This is my final book recommendation before this year's NABAACD on May 31. I would be most remiss if I did not mention this book. It's a big book, a big good book. It won the Pulitzer Prize. It was the basis of a movie that won ten Oscars. It has been a reliable best-seller for over seven decades -- it's now #5,653 in Amazon's bestseller list (and for Amazon, that number is up there).
It's Margaret Mitchell's Gone with the Wind, and if you choose this book for sharing a coffee with on Sunday, you've done well indeed. But watch out. If you finish Chapter I, you will have to read Chapter II. And so on, and so on, until a barista taps you on the shoulder and tells you that the coffee shop is closing. (If you finish GWTW by the time you finish your coffee, you're a naughty reader because you just skimmed the book. Some books take skimming as a high insult.) GWTW is like the movie Titanic -- it's long, but it's so compelling that you don't care that it's over 1000 pages.
What makes GWTW a great book is not only the sheer storytelling, it's the highly dramatic historical setting -- a time when this nation was, if not literally torn in half, at least psychically and spiritually so -- and it's the characters. Margaret Mitchell knew that if a reader can't care about the characters, nothing else in the story matters. A rip-roaring plot with characters as flat as tortillas is as fulfilling and memorable as a roller-coaster ride at Six Flags.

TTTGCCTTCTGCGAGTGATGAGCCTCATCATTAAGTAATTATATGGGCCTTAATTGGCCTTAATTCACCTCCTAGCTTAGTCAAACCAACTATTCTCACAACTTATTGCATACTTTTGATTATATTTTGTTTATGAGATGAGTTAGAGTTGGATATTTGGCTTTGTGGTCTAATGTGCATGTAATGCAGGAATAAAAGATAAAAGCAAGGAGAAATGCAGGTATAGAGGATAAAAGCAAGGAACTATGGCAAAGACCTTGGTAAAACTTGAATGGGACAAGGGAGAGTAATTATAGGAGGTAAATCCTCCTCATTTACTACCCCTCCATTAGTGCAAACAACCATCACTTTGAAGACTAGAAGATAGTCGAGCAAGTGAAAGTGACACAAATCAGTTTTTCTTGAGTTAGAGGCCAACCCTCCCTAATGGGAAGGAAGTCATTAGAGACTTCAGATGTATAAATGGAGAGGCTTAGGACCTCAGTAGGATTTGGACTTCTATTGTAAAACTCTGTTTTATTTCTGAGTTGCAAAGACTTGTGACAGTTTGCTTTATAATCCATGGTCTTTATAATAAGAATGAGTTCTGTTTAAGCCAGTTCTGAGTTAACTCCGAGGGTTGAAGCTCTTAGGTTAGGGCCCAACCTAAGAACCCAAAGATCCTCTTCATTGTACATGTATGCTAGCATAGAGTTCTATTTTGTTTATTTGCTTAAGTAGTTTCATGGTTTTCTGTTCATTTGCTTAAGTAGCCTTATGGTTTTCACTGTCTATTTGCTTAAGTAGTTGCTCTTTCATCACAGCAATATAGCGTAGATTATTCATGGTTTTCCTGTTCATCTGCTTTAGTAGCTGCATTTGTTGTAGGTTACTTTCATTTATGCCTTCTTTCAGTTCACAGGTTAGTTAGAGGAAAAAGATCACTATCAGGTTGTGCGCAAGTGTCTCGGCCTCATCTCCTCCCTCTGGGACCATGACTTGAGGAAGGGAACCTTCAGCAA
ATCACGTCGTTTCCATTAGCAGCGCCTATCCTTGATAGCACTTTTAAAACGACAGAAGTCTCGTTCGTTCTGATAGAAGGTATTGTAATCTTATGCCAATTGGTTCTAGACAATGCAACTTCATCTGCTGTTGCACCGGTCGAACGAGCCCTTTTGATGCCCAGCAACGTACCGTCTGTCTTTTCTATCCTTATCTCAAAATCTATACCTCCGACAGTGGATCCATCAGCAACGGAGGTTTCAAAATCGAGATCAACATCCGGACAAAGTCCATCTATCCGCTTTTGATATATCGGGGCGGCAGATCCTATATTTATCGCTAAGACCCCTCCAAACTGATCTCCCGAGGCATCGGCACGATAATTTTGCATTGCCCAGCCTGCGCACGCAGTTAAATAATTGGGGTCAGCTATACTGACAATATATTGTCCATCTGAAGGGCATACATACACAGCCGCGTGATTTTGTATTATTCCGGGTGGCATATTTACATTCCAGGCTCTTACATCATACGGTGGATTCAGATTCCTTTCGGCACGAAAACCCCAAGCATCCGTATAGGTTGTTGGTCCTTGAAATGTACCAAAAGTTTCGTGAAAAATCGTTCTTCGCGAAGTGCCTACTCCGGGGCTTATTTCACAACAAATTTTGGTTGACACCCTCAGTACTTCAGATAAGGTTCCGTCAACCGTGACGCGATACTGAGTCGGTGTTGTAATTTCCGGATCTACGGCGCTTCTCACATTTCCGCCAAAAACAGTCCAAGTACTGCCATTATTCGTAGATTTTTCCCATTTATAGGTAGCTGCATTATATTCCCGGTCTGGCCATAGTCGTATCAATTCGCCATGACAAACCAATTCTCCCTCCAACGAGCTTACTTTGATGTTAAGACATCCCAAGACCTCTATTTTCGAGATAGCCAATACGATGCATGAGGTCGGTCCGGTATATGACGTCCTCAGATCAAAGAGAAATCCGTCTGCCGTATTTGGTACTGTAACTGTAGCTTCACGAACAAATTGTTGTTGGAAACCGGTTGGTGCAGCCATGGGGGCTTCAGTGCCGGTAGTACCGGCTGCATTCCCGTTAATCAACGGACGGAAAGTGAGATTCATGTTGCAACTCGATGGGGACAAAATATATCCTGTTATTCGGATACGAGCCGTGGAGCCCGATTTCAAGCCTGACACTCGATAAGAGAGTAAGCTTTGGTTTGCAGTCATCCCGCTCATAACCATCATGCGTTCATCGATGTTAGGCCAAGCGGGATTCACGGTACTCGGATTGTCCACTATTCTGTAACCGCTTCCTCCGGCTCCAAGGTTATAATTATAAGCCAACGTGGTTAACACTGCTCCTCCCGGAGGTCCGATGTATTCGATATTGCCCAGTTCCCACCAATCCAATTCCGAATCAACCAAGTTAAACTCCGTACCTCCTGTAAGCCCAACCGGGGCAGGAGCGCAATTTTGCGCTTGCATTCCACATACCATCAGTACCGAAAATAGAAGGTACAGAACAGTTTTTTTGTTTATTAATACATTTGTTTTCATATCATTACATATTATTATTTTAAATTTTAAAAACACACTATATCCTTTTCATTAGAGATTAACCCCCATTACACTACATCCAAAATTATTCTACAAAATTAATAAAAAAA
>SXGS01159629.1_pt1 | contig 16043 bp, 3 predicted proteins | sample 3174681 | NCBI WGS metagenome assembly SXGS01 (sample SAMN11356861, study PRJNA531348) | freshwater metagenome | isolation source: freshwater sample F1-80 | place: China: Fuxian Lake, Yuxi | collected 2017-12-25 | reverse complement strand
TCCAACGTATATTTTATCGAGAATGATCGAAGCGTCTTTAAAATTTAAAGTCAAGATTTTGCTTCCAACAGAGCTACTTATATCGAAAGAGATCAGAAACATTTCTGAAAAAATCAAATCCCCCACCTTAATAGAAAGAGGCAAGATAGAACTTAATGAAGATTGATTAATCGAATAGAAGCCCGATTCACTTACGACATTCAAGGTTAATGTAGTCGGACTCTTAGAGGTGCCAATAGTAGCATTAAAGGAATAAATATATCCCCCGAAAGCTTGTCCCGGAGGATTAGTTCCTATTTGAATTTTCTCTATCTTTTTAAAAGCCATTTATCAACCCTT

Scarlett O'Hara is more than a spoiled Southern belle. Rhett Butler is more than a charming rogue. Ashley Wilkes is more than a golden-haired hero on horseback. And Melanie Hamilton Wilkes is more than a sweet timid mousewife. Each of them is as layered as a Russian nesting doll.
Scarlett is not a role model. She is often shortsighted and thoughtless, she is neither a loyal friend nor a sensitive mother, and she is tone-deaf when it comes to her dealings with men. But she is also capable of kindness and loyalty, of guilt that she is not living up to her mother's loftly ideal, and of heartbreaking unrequited love for Ashley. It is the last most of all which keeps her from being a total B-I-T-C-H. Who among us hasn't pined for the unattainable person? Who hasn't agonized that the one you love loves someone else more?
I do have to write about GWTW's greatest flaw, though, so it doesn't shock you. While Mitchell was psychologically astute when it came to the major white characters, her depiction of black characters is not just politically incorrect -- it's just plain incorrect, period.
The black characters are compared to children and apes and bloodhounds with "unerring African instinct." The "good" ones live for serving their white masters, and the "bad" ones are ungrateful for the care their masters have given them. Both Scarlett and Rhett utter the word "nigger,"* and Melanie would rather abandon her beloved South than have her son go to school with "pickaninnies." (Of the four major characters, only Ashley says nothing that is racist.) Did I mention that the Ku Klux Klan are the heroes in this book?
But still...but still...I forgive GWTW this flaw, a flaw which would have made me stand up and scream if this had been a lesser book. That's how great it is. Even black female readers forgive the book. We all live in the twenty-first century; we know that racism is sheer foolishness. Don't feel guilty for reading and enjoying GWTW.
I am not sure where I'll be going or what I will be reading for NABAACD. I am sure that I will let you know what happened. Have a happy NABAACD, everyone!
* I debated with myself today whether to spell out this word or use the euphemism "N-word." I chose to spell it out because I am a writer and words are my tools -- all words, the grand and the base and the lovely and the ugly. Euphemisms for vulgarity fool no one and treat the readers like infants.